“Given the scale of the crisis and the suffering of the people, today I can announce that we will do more, providing resettlement for thousands more Syrian refugees,” he told reporters on a visit to Lisbon.
“We will continue with our approach of taking them from the refugee camps,” he added, in a reference to UN camps on the Syrian border.
“This provides them with a more direct and safe route to the UK, rather than risking the hazardous journey which has tragically cost so many lives,” the prime minister said.
Cameron did not specify how many more refugees Britain would accept, saying only that more details would be announced next week and that the resettlement scheme would be kept “under review”.
“Britain will act with our head and our heart, providing refuge for those in need while working on a long term solution to the Syria crisis,” Cameron said.
Britain has faced mounting pressure to accept a greater share of Syrian refugees, especially after the publication this week of harrowing images of a three-year-old Syrian toddler found dead on a Turkish beach.
A petition to parliament urging Britain to accept more refugees has garnered nearly 360,000 signatures, while campaign group Avaaz said that 2,000 Britons had volunteered to host refugee families.
Opted out of quota system
Several editorials in Britain harked back to the times when Britain accepted huge numbers of refugees before and after World War II, and around the Balkan wars of the 1990s.
Britain has accepted 216 Syrian refugees under a special government scheme over the past year and around 5,000 Syrians have been granted asylum since the conflict there broke out in 2011 — far fewer than countries like France, Germany and Sweden.
More than four million Syrians have fled the war, many of them taking refuge in neighbouring Lebanon, Turkey and Jordan.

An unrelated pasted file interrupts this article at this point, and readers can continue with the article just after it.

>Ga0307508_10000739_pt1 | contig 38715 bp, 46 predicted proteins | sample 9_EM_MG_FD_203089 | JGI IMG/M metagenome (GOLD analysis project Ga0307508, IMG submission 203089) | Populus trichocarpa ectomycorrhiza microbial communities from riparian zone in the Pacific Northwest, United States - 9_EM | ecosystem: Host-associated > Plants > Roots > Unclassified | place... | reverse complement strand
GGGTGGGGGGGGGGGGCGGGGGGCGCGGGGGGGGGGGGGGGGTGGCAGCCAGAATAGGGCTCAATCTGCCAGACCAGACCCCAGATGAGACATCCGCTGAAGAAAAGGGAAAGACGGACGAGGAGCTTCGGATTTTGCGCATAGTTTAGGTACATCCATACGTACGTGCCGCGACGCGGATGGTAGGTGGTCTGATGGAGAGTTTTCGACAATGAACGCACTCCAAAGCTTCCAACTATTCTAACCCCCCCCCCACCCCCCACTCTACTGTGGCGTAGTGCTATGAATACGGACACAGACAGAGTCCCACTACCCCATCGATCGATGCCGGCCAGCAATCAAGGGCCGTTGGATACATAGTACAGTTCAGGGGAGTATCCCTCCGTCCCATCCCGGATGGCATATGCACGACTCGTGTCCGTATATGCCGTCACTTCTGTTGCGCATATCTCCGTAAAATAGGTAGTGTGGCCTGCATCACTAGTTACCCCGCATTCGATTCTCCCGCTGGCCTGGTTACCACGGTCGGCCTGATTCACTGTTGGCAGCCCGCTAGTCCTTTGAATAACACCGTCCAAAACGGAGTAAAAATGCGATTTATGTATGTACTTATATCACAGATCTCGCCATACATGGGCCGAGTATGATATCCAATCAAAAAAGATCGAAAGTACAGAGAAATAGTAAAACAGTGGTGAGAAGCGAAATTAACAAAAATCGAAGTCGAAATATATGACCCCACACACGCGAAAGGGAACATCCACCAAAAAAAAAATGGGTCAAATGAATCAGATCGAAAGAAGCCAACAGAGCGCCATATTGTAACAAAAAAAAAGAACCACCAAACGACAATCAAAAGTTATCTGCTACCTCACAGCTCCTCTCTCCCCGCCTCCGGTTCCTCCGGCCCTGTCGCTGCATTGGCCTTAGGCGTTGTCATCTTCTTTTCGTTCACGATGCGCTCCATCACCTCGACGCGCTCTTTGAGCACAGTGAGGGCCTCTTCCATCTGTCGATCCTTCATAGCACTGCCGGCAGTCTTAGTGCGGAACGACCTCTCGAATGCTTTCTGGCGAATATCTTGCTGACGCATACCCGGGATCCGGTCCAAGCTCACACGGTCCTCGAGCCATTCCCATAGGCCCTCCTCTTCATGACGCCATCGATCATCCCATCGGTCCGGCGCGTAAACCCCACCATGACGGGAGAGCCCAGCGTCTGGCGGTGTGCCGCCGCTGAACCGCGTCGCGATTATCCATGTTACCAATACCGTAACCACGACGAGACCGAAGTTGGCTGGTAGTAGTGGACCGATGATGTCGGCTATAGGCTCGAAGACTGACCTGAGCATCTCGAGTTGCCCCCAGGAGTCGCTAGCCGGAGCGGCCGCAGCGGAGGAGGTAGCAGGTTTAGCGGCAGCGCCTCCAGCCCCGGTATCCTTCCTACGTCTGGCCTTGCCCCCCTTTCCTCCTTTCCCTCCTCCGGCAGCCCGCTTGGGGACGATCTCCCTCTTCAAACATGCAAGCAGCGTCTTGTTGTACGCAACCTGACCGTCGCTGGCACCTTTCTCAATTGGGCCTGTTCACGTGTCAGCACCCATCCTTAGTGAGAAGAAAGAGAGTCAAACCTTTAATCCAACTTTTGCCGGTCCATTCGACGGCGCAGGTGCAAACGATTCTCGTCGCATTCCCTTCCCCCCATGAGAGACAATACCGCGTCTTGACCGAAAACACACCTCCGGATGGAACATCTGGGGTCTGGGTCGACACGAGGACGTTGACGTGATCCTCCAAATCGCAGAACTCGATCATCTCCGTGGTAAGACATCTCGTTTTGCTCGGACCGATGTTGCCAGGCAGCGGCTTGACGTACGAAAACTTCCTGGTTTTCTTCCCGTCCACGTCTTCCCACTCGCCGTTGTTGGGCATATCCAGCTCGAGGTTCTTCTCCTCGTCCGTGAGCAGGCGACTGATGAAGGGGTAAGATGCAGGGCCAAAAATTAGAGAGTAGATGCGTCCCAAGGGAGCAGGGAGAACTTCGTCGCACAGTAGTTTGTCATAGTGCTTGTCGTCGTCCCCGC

Britain has also opted out of a quota system for relocating asylum seekers within the European Union despite growing calls in the EU for fairer distribution.
On the streets of London, views on the issue varied.
“I can’t believe that we haven’t done anything before now,” said 45-year-old Victoria Buurman as she walked with her shopping in central London.
“I think it’s disgusting that we have to get to a point where children are dying before we even recognise that we’re not acting morally. It’s horrific,” she said, breaking into tears.
But Souvik Ghosh, a 26-year-old research student from India, said Britain should not take any more migrants.
“There should be some limitations, OK? Because otherwise this country’s economic system will be overflowed,” he said.
Contenders for the leadership of the main opposition Labour Party have all urged Cameron to do more.
Common humanity demands action’
One of them, Yvette Cooper, has urged Britain to immediately accept 10,000 more Syrian refugees, while bookmakers’ favourite Jeremy Corbyn added there was no “electric fence and military solution” to the crisis.
“It’s a humanitarian crisis and it must be solved by human beings acting in a humanitarian way,” he said.
Several MPs from Cameron’s own Conservatives also urged the prime minister to do more.
“Our common humanity demands action at home and abroad,” said Tom Tugendhat, who represents part of the Kent region where many undocumented migrants arrive on ferries or through the Channel Tunnel.
There was also criticism from elsewhere in Europe, with the Council of Europe’s Commissioner for Human Rights, Nils Muiznieks, saying he was “seriously concerned” by Cameron’s position.
“While it is true that long-term peace should be brought to Syria and other war-torn countries, it is also true that the UK has a legal and moral obligation to offer shelter to those who flee war and persecution,” he said.
“The truth is that at the moment the UK is doing much less than other European countries”.
Peter Sutherland, the UN special representative on international migration, told the BBC that while some countries were “massively bearing the burden” of the migrant crisis, Britain was among those that “can do more”.